First fires

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Now that it’s October and cooler mornings have arrived, we’ve started to use our wood stove regularly. The stained glass feature is beautiful, but having a wood stove is my favorite part of our house renovation. Starting a fire while making coffee in the morning seems to scratch some primordial caveman desire. Stacking wood gives me a little of that hunting-and-gathering satisfaction. Stopping whatever I’m doing from time to time to place another log in the stove is a consistent reminder to slow down and appreciate the present.

Oh, and it’s also really, really warm. 🔥🔥🔥

Aside from how much I enjoy the simple pleasure of burning wood, there are a few other things I’ve been surprised about now that I have a stove.

  1. Modern stoves use an air wash system to keep the glass clean, and many (like mine) bring in air from the bottom of the stove (which comes in from under the house, not the room) and that air flows in from the top (flowing down over the glass and fire).
Unlit wood stacked inside a wood stove.
Big logs go on bottom when lighting…huh?
  1. Because air flows in from the top, it’s most efficient to build a fire that you light from the middle/top, rather than the bottom. In other words, the fire lights downward.
Wood in a wood burning stove just lit with arrows showing a circulating airflow.
Air comes in through the holes on the top and the big logs light on the bottom.
  1. There are different types of fuel for stoves, and ours is wood only. Using wood that is properly dried to a low enough moisture content is key to making sure we don’t get build up in our flu. No paper or wet wood or anything else goes into the stove.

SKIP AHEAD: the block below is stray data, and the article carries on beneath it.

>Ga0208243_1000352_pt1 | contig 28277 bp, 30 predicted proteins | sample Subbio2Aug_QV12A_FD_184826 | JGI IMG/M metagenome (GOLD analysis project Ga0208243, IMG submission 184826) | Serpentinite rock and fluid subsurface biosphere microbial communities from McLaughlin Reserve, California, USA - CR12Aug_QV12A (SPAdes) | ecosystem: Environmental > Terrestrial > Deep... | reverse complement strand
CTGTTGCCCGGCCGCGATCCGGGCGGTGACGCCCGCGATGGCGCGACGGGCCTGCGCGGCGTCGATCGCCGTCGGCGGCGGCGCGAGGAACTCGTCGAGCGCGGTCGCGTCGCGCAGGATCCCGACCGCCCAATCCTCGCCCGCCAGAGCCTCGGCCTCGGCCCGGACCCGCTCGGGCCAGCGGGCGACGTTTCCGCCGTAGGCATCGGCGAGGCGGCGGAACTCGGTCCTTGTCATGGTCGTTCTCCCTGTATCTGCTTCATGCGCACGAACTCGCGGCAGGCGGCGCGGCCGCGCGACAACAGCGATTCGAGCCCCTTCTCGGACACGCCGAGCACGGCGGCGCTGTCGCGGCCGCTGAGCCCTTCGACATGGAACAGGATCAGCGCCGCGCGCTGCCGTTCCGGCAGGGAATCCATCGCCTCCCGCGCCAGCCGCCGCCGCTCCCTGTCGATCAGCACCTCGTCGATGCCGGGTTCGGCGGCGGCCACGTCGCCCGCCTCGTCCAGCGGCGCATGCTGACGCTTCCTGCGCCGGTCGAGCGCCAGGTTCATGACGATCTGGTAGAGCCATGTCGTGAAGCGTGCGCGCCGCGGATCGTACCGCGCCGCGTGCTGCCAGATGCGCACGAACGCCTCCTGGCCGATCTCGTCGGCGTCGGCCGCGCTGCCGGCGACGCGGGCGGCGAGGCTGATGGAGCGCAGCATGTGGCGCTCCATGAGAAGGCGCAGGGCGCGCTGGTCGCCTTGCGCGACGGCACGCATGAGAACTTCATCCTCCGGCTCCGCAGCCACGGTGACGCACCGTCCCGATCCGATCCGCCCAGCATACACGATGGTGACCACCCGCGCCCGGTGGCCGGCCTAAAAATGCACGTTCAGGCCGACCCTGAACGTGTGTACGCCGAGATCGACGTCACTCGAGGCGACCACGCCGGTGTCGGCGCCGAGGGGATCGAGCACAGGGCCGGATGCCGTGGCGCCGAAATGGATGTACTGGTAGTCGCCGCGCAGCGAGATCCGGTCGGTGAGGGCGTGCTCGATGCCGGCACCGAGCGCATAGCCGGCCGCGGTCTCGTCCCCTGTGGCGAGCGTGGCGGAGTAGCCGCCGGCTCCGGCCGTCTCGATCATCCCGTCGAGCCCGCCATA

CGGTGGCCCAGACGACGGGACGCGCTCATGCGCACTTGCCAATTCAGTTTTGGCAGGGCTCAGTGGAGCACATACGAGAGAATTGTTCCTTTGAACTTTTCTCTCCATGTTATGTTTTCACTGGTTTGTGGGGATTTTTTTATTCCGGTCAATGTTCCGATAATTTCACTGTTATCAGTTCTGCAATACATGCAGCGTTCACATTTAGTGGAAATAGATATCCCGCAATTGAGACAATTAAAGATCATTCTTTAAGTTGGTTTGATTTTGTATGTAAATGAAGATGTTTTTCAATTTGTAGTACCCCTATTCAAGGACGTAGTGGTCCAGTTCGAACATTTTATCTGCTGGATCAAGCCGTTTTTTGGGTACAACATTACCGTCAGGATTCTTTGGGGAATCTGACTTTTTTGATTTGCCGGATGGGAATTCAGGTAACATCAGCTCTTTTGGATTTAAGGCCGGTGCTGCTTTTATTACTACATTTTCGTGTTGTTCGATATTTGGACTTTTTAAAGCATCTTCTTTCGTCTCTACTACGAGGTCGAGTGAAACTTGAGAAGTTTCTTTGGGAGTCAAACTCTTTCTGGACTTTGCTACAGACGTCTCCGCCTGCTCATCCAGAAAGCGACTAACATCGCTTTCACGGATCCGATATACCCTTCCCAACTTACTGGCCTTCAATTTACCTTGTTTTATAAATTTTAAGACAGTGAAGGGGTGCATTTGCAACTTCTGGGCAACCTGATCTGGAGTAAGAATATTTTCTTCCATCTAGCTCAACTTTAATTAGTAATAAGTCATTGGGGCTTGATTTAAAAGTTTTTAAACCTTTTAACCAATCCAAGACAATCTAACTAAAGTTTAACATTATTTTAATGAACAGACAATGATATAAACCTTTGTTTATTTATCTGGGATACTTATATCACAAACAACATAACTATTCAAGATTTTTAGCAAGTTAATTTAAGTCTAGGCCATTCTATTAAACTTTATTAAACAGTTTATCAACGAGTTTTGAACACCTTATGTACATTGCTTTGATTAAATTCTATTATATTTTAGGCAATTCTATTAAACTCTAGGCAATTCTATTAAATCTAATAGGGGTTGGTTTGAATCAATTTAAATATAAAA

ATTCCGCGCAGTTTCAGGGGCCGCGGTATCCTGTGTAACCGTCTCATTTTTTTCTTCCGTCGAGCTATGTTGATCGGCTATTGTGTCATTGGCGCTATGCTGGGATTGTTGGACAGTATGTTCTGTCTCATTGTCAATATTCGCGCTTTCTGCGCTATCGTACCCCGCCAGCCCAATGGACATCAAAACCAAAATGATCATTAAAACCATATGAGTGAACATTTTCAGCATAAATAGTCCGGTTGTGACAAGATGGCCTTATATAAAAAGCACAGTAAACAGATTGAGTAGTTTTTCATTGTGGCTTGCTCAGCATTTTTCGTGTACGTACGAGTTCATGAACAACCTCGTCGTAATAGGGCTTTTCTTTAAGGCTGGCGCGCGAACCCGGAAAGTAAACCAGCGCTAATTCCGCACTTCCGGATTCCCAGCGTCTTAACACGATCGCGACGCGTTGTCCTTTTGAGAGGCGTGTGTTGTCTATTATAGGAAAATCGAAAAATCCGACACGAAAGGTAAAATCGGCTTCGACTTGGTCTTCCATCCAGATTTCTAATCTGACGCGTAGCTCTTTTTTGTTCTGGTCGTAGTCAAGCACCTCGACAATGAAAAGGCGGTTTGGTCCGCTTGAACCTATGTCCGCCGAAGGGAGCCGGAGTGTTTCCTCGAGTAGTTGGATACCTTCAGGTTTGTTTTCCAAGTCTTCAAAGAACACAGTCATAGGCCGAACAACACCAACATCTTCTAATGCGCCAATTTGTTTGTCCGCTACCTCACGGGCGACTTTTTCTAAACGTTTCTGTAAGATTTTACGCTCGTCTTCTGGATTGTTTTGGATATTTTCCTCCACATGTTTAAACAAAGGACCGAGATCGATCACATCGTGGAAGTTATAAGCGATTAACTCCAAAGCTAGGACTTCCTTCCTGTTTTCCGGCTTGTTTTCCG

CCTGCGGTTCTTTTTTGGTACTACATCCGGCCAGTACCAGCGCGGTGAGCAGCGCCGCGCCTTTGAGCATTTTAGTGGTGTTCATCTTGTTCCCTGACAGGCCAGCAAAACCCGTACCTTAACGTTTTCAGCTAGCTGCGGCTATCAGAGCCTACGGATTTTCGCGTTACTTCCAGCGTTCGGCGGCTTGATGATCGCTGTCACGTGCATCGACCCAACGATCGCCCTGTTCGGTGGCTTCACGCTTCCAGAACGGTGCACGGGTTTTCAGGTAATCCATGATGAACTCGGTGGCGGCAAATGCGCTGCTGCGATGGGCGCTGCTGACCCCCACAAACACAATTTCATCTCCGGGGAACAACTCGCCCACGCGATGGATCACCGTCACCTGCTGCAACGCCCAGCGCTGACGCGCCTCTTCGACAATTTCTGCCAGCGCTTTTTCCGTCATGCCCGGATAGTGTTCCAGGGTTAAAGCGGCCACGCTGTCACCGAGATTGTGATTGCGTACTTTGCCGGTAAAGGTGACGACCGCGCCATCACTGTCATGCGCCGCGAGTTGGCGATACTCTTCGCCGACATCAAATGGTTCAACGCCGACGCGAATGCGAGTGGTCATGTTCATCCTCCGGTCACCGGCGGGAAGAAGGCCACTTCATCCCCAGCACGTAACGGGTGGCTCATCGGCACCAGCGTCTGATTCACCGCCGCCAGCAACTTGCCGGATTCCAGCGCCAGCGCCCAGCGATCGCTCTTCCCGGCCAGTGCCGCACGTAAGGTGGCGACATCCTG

2. Stacking and storing wood is a big consideration if you use your stove everyday, and is a big part of the enjoyment. You’ll need some space for storage.
Wood storage shed getting filled up. Animated GIF.
Wood storage is half the fun.

The winter is long and cold here in Scotland but now that we have the stove, I’m kind of looking forward to it.

Kindling wood burning in a wood stove. Animated GIF.

2 responses

  1. I just tried out my wood stove this week too. Mine is a bit different. It is sometimes referred to as a Russian stove. Above the firebox it has a long snaking tunnel, which traps the heat in. For my stove, it is recommended to lay the wood vertically, let the fire go for 30-90 minutes, until all the flames are gone, and then close it completely, and it stays warm for up to 12 hours. It works really well.

    I hadn’t seen ones that pull the air in from the top. That is pretty interesting. Heating with wood is awesome!

  2. Our wood stove is the one thing I miss from our previous house. It just feels so cosy. Enjoy!

Comments welcome!

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